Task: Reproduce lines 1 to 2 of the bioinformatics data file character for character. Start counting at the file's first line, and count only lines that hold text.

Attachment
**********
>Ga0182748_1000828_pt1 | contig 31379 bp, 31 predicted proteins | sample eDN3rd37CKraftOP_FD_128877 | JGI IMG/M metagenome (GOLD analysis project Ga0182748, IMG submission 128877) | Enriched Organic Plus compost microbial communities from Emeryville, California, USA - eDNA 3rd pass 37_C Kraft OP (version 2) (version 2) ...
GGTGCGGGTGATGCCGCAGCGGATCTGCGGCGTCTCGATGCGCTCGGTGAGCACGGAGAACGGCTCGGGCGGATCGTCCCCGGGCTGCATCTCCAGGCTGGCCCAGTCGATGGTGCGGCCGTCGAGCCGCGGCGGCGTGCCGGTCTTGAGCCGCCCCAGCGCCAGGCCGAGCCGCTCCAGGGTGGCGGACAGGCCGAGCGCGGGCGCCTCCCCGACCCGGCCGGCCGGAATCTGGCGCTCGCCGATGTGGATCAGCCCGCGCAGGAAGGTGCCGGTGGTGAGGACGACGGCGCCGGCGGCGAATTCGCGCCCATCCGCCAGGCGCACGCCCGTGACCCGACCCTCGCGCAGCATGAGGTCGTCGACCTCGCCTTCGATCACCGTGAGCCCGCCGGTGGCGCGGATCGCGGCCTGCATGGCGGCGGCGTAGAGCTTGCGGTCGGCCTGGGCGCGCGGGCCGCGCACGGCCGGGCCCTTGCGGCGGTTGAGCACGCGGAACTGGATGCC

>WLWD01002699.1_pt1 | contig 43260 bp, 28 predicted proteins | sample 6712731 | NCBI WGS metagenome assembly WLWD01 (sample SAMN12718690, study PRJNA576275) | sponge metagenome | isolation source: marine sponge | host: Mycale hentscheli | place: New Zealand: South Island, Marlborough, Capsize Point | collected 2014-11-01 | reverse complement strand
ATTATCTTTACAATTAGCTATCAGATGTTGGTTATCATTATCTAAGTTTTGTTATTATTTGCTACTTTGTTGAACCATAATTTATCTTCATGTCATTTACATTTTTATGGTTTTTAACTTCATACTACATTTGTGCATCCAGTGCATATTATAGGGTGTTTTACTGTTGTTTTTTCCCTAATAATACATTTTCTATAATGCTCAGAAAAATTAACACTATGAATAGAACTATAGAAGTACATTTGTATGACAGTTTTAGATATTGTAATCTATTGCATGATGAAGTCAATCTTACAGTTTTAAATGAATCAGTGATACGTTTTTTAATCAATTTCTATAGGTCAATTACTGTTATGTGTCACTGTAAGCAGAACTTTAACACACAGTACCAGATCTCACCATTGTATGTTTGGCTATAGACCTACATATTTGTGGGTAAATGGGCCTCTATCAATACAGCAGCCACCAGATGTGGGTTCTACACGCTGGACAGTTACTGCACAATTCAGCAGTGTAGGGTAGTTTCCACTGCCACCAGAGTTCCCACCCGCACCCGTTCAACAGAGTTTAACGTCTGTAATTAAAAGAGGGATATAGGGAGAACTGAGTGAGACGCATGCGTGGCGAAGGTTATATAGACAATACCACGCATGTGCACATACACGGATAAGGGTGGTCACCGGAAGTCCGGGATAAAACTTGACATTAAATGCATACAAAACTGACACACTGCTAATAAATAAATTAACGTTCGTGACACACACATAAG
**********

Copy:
>Ga0182748_1000828_pt1 | contig 31379 bp, 31 predicted proteins | sample eDN3rd37CKraftOP_FD_128877 | JGI IMG/M metagenome (GOLD analysis project Ga0182748, IMG submission 128877) | Enriched Organic Plus compost microbial communities from Emeryville, California, USA - eDNA 3rd pass 37_C Kraft OP (version 2) (version 2) ...
GGTGCGGGTGATGCCGCAGCGGATCTGCGGCGTCTCGATGCGCTCGGTGAGCACGGAGAACGGCTCGGGCGGATCGTCCCCGGGCTGCATCTCCAGGCTGGCCCAGTCGATGGTGCGGCCGTCGAGCCGCGGCGGCGTGCCGGTCTTGAGCCGCCCCAGCGCCAGGCCGAGCCGCTCCAGGGTGGCGGACAGGCCGAGCGCGGGCGCCTCCCCGACCCGGCCGGCCGGAATCTGGCGCTCGCCGATGTGGATCAGCCCGCGCAGGAAGGTGCCGGTGGTGAGGACGACGGCGCCGGCGGCGAATTCGCGCCCATCCGCCAGGCGCACGCCCGTGACCCGACCCTCGCGCAGCATGAGGTCGTCGACCTCGCCTTCGATCACCGTGAGCCCGCCGGTGGCGCGGATCGCGGCCTGCATGGCGGCGGCGTAGAGCTTGCGGTCGGCCTGGGCGCGCGGGCCGCGCACGGCCGGGCCCTTGCGGCGGTTGAGCACGCGGAACTGGATGCC